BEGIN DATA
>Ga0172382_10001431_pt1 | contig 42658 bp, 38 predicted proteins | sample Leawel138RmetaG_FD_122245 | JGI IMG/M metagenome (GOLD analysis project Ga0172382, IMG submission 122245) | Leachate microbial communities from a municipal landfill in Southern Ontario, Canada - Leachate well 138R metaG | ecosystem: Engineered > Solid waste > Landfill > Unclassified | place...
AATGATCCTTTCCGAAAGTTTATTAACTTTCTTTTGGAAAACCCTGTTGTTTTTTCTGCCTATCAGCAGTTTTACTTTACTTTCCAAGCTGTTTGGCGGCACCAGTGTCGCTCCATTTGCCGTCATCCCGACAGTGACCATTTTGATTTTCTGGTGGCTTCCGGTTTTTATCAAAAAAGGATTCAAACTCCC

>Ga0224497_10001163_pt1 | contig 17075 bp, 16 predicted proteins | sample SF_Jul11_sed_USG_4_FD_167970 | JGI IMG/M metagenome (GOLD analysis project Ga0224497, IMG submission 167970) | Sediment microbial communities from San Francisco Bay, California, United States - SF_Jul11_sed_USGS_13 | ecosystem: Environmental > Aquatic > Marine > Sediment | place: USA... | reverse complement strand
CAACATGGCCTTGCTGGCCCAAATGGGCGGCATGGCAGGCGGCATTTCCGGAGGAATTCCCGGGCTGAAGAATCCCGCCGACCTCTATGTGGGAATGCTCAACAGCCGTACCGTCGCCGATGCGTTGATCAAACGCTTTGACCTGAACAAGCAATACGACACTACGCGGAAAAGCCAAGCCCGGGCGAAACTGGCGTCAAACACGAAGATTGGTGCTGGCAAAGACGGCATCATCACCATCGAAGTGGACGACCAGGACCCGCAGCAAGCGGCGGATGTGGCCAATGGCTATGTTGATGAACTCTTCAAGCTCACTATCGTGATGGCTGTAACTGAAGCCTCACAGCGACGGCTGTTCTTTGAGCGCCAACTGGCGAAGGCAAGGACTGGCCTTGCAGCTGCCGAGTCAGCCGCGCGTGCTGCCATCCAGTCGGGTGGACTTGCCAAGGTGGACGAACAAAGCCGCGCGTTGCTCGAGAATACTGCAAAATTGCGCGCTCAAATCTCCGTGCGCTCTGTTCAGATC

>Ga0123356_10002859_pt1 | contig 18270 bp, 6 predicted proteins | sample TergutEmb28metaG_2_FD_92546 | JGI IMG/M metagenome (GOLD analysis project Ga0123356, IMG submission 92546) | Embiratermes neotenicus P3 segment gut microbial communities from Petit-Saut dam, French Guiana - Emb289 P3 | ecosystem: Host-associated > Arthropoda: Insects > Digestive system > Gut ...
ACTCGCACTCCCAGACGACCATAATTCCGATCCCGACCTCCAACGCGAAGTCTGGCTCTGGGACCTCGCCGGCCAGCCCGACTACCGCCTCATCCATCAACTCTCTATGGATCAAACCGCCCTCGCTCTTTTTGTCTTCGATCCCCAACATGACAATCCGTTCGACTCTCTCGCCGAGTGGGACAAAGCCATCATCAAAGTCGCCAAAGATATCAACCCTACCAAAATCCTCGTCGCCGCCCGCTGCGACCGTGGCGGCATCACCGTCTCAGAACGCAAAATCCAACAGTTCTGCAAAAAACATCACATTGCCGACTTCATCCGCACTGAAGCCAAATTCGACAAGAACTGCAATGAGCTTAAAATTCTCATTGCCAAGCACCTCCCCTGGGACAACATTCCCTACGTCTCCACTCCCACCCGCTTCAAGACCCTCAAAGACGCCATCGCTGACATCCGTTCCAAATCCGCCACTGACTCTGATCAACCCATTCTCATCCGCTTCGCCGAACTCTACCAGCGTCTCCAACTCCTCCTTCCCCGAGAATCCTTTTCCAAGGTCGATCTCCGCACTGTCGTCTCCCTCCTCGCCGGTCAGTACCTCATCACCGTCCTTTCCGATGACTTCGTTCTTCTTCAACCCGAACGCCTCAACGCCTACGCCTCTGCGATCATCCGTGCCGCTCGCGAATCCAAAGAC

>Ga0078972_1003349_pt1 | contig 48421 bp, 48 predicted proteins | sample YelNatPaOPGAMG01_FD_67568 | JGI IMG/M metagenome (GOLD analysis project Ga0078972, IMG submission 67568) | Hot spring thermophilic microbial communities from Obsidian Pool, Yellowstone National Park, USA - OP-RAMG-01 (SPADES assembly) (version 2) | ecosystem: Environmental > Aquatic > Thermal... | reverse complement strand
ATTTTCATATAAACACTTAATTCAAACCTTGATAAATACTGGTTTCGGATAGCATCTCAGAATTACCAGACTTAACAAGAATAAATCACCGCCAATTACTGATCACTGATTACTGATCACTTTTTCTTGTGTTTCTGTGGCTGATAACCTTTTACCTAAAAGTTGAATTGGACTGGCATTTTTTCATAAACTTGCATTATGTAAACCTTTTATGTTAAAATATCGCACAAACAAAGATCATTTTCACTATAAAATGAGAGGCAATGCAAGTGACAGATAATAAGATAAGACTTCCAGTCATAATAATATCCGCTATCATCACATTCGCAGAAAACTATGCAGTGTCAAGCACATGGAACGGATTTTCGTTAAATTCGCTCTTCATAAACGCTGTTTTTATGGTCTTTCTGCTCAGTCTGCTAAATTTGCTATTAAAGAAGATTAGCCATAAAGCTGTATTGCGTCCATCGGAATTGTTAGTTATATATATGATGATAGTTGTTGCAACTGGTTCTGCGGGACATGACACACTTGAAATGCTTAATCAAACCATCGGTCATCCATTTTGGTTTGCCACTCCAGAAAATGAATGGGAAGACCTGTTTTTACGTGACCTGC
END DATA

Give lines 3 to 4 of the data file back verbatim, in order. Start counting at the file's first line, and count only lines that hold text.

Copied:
>Ga0224497_10001163_pt1 | contig 17075 bp, 16 predicted proteins | sample SF_Jul11_sed_USG_4_FD_167970 | JGI IMG/M metagenome (GOLD analysis project Ga0224497, IMG submission 167970) | Sediment microbial communities from San Francisco Bay, California, United States - SF_Jul11_sed_USGS_13 | ecosystem: Environmental > Aquatic > Marine > Sediment | place: USA... | reverse complement strand
CAACATGGCCTTGCTGGCCCAAATGGGCGGCATGGCAGGCGGCATTTCCGGAGGAATTCCCGGGCTGAAGAATCCCGCCGACCTCTATGTGGGAATGCTCAACAGCCGTACCGTCGCCGATGCGTTGATCAAACGCTTTGACCTGAACAAGCAATACGACACTACGCGGAAAAGCCAAGCCCGGGCGAAACTGGCGTCAAACACGAAGATTGGTGCTGGCAAAGACGGCATCATCACCATCGAAGTGGACGACCAGGACCCGCAGCAAGCGGCGGATGTGGCCAATGGCTATGTTGATGAACTCTTCAAGCTCACTATCGTGATGGCTGTAACTGAAGCCTCACAGCGACGGCTGTTCTTTGAGCGCCAACTGGCGAAGGCAAGGACTGGCCTTGCAGCTGCCGAGTCAGCCGCGCGTGCTGCCATCCAGTCGGGTGGACTTGCCAAGGTGGACGAACAAAGCCGCGCGTTGCTCGAGAATACTGCAAAATTGCGCGCTCAAATCTCCGTGCGCTCTGTTCAGATC